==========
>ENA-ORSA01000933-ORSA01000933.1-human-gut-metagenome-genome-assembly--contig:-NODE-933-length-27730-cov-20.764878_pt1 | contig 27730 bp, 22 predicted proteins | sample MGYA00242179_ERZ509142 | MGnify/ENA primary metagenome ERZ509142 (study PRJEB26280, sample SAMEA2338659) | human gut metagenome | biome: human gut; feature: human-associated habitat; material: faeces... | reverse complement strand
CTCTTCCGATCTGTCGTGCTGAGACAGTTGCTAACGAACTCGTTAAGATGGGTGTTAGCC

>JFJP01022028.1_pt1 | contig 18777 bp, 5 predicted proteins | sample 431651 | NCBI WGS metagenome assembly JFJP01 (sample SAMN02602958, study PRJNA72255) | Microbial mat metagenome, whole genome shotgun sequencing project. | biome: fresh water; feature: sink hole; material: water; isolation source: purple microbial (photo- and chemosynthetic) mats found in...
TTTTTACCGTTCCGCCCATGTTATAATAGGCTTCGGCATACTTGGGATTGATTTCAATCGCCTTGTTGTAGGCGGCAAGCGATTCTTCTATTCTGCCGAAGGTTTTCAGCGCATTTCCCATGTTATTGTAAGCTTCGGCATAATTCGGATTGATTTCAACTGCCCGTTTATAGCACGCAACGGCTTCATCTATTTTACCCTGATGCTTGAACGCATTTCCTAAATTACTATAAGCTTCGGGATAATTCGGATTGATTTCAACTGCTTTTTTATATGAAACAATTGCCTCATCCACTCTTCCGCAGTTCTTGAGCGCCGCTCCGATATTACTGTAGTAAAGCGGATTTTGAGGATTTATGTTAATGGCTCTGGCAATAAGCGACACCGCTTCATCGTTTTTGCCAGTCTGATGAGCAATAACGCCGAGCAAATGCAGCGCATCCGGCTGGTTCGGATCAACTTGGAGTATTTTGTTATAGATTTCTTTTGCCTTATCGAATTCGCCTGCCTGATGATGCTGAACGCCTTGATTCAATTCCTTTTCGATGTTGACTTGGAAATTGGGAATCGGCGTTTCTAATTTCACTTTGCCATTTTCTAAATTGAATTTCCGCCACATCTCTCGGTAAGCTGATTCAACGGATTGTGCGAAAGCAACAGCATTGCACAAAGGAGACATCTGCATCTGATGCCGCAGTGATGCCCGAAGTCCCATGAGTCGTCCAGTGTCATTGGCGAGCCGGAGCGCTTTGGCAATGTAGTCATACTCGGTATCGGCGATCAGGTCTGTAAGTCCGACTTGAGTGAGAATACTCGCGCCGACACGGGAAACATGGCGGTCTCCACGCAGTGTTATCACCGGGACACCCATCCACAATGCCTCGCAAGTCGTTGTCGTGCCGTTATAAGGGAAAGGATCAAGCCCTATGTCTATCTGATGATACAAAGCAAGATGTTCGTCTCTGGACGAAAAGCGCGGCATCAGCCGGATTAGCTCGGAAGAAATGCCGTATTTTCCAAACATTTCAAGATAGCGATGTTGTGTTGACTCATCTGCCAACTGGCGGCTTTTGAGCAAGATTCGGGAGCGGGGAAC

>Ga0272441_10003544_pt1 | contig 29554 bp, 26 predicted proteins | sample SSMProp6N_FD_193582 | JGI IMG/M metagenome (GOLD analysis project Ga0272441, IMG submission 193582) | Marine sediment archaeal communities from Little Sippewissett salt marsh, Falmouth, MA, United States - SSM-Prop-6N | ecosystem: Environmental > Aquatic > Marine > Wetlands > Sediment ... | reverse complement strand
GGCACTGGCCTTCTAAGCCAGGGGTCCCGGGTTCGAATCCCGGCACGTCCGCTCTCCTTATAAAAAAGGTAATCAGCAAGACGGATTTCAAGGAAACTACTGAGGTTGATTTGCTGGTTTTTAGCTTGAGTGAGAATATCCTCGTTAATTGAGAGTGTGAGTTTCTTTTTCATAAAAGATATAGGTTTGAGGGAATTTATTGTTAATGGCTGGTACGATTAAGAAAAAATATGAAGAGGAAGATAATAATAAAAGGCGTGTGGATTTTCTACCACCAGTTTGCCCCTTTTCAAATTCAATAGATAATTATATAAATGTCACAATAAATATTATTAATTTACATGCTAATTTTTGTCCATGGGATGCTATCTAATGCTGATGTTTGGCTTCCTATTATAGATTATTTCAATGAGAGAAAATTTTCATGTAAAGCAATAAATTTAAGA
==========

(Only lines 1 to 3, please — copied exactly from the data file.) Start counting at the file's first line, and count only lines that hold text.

>ENA-ORSA01000933-ORSA01000933.1-human-gut-metagenome-genome-assembly--contig:-NODE-933-length-27730-cov-20.764878_pt1 | contig 27730 bp, 22 predicted proteins | sample MGYA00242179_ERZ509142 | MGnify/ENA primary metagenome ERZ509142 (study PRJEB26280, sample SAMEA2338659) | human gut metagenome | biome: human gut; feature: human-associated habitat; material: faeces... | reverse complement strand
CTCTTCCGATCTGTCGTGCTGAGACAGTTGCTAACGAACTCGTTAAGATGGGTGTTAGCC

>JFJP01022028.1_pt1 | contig 18777 bp, 5 predicted proteins | sample 431651 | NCBI WGS metagenome assembly JFJP01 (sample SAMN02602958, study PRJNA72255) | Microbial mat metagenome, whole genome shotgun sequencing project. | biome: fresh water; feature: sink hole; material: water; isolation source: purple microbial (photo- and chemosynthetic) mats found in...